Everything So Vulnerable: A Review of Claire Hopple's "Too Much of the Wrong Thing"
Too Much of the Wrong Thing
Reviewed by Alan Good
Contrary to popular perception, Twitter is not just a public chatroom for Nazis and a forum for misogynists to tell prominent women to get cancer. It is those things, of course, but on the fringes there are brilliant people. If you learn whom to block and what words to mute, you can turn Twitter into a paradise of writers. Some of the writers who use Twitter are either very annoying or use Twitter in annoying ways, but so many of the writers who aren't annoying make the website not only tolerable but interesting and fun and worth using. Twitter deserves all of the criticism it gets, but without that frequently horrible, horrifying website, I probably never would have heard of talented but not (or not yet) famous or well-known writers like Lucie Britsch, Chelsea Hodson, Joey R. Poole, Josh Olsen, Sarah Rose Etter, Kevin Maloney, and Claire Hopple, whose first book, Too Much of the Wrong Thing, published by Truth Serum Press in November of 2017, has gone sinfully unnoticed. (We follow each other on Twitter; Hopple sent me a copy of her book after seeing a tweet in which I said I was looking for writers whose books hadn't gotten enough attention. Apparently, until this review, her book hadn't been officially reviewed, not that any of this is all that official.)
Hopple's writing is spare, precise, often funny. I could plan an entire lesson on similes around this book. "Teryn's makeup was so thickly applied that it had to set up like a key lime pie." "I felt about as necessary as the first 'r' in February." "You felt like a banana on its tremulous journey home in a flimsy grocery bag." "A labeled chart of the eyeball was framed on the wall. It was shaded and color coded and it looked like a newly discovered planet." "Dating is like seeing an object shining in the sun and leaning over to see it's only a penny but you're already leaned too far over to stop."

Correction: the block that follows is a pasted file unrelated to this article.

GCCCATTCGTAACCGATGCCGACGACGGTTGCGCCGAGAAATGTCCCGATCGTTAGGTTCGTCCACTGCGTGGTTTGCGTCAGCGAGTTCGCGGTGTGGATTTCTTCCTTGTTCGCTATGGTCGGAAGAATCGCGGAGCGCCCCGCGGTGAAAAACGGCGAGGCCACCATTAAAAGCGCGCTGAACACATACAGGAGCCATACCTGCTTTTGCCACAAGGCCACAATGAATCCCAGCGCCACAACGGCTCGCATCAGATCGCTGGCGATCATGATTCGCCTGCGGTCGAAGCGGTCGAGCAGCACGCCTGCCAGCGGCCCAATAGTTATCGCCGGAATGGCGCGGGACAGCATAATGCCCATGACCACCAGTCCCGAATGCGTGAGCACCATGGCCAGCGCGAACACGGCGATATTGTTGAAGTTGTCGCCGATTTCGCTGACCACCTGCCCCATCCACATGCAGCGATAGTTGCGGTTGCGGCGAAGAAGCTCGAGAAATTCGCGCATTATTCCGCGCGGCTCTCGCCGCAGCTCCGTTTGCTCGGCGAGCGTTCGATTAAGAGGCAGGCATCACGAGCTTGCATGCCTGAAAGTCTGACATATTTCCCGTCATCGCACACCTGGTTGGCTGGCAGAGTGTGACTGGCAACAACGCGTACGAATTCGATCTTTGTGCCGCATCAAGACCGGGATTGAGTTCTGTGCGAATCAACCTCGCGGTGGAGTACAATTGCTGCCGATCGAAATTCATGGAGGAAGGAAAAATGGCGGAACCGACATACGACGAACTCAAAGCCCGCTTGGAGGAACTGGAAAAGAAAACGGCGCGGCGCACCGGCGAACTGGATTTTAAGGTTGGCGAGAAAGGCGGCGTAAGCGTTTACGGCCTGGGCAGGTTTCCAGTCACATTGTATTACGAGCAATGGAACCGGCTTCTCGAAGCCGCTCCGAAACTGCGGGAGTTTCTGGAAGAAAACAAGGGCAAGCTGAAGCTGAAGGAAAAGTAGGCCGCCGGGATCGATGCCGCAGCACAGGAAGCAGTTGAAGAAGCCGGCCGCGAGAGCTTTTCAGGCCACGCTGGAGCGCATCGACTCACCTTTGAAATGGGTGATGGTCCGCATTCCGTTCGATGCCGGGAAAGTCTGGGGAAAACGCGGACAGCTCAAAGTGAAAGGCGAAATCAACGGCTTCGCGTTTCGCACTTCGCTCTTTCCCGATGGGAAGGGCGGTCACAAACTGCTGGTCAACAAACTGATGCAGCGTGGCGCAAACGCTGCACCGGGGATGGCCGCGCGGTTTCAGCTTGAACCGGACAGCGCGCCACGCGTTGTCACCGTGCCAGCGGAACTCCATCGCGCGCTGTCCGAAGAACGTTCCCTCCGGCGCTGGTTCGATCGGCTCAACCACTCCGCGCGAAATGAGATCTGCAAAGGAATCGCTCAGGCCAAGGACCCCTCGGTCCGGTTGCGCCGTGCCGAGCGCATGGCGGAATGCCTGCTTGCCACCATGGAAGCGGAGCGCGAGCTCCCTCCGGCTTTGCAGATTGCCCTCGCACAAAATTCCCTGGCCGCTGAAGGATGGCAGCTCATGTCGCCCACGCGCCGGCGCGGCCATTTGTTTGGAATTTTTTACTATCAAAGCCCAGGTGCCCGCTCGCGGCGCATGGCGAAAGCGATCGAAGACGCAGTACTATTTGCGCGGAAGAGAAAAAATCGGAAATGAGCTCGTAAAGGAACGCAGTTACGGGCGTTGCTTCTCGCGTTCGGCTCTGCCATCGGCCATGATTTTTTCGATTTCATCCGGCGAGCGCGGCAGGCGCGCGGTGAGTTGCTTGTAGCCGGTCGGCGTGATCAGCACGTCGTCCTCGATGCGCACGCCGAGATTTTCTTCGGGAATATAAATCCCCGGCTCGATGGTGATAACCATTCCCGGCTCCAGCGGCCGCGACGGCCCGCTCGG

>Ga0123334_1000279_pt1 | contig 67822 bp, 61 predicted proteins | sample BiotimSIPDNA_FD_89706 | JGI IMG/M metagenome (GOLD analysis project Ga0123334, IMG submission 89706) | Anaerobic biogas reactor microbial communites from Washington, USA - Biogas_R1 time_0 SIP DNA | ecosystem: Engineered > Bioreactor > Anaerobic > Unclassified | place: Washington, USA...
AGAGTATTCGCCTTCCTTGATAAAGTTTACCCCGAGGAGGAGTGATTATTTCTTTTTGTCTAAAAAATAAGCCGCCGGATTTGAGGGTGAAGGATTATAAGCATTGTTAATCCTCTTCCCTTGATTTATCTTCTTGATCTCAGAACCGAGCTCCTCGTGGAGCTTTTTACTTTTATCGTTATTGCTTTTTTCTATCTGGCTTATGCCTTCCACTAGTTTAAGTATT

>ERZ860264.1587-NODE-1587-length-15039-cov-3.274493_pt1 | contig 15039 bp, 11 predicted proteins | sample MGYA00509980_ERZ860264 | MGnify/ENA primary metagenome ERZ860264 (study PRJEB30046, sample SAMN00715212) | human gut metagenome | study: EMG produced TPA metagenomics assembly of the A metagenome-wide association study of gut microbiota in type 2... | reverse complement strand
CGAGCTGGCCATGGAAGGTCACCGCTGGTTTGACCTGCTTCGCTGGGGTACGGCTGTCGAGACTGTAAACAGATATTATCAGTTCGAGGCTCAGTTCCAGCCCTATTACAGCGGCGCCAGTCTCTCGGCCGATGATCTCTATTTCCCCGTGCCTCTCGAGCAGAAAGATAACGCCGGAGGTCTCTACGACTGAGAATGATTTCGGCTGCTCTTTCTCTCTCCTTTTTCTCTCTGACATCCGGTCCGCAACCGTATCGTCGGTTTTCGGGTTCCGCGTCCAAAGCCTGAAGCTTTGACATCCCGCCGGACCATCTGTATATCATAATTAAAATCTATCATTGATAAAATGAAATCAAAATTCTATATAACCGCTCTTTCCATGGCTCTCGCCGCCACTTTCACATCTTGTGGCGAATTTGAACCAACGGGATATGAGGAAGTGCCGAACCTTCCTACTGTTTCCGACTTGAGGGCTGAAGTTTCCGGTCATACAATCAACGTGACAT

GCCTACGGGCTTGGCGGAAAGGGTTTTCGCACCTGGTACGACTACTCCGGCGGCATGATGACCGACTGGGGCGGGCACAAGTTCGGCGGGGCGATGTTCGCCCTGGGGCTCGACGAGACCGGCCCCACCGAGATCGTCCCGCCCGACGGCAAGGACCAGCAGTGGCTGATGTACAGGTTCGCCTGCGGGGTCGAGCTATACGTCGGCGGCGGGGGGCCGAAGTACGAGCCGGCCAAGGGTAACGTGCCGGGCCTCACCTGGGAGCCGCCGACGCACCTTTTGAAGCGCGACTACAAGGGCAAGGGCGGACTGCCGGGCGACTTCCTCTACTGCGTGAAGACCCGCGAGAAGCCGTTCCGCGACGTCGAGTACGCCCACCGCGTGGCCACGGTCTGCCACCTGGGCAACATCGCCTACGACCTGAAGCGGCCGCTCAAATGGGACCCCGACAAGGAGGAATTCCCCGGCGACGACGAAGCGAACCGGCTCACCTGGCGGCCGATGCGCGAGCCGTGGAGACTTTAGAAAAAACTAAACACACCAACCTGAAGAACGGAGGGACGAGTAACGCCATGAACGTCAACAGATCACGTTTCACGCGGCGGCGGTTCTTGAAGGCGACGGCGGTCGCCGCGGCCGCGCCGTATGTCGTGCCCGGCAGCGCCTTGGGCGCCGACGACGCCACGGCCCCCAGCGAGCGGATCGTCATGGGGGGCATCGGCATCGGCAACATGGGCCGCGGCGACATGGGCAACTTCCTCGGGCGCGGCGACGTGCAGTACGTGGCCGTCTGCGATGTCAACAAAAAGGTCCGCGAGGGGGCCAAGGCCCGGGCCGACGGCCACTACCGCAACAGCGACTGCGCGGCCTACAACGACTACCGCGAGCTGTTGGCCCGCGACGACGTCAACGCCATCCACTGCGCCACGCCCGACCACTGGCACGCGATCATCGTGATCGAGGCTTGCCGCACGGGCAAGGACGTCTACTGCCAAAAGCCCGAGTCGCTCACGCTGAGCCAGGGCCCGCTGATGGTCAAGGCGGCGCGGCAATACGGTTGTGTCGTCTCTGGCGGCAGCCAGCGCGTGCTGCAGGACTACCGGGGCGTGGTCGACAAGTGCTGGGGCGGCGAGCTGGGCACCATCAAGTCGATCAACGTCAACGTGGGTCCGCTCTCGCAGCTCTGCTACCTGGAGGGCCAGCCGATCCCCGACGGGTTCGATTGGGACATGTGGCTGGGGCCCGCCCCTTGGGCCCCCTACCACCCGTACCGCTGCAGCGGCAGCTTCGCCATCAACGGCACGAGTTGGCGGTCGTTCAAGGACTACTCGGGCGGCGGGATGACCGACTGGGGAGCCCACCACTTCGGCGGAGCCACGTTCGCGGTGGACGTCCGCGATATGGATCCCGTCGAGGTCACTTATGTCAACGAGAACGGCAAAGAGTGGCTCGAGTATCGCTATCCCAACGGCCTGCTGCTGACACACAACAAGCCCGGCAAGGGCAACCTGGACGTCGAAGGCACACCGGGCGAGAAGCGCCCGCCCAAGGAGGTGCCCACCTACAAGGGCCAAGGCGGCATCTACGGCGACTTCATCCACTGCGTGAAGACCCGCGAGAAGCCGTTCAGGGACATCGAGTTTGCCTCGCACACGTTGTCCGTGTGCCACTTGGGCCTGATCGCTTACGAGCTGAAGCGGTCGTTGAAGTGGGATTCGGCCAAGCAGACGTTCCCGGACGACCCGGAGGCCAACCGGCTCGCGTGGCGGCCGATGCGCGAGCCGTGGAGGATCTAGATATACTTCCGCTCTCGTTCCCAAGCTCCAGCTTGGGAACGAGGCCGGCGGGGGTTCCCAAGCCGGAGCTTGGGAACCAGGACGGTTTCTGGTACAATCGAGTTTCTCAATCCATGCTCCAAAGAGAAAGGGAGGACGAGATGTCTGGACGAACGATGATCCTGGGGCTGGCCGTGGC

She seems to specialize in characters who are, or who feel, out of place or who aren't really sure how to live: "Things pretty much go the opposite way I intend constantly," writes a man in a missed connection ad, "and I've grown comfortable with acting as if that's exactly what was planned." In another story, a woman checks her phone and sees her friend has texted her: "Come over stat! Bring some wine!" Turns out he's won the lottery and wants to celebrate (shouldn't he buy the wine?), but the woman, Macie, shows up wineless: "'I apologize,'" she tells her friend, "'it seems as if I'm only cleverly disguised as an adult. I had no wine in the house.'" Many of these awkward, uncertain characters are almost reverse solipsists, people who are pretty sure that other people are real but aren't convinced that they themselves are real. "Humans are too breakable to be real," thinks Ingrid, right before she finds out her grandmother has had a stroke. Ingrid "often thought about circulatory systems, respiratory systems, other bodily systems, breathing that is constant and necessary to sustaining life, everything so vulnerable." This vulnerability, this lack of faith in our own ability to function on a basic biological level, is central to many of the stories in the collection. For another character, a shy student writing a letter to her professor, the mundane act of washing your hands in a public restroom can be enough to cast doubt on her own existence: "none of the automatic faucets or paper towel dispensers would recognize my frantic waving and I thought maybe I could be a ghost."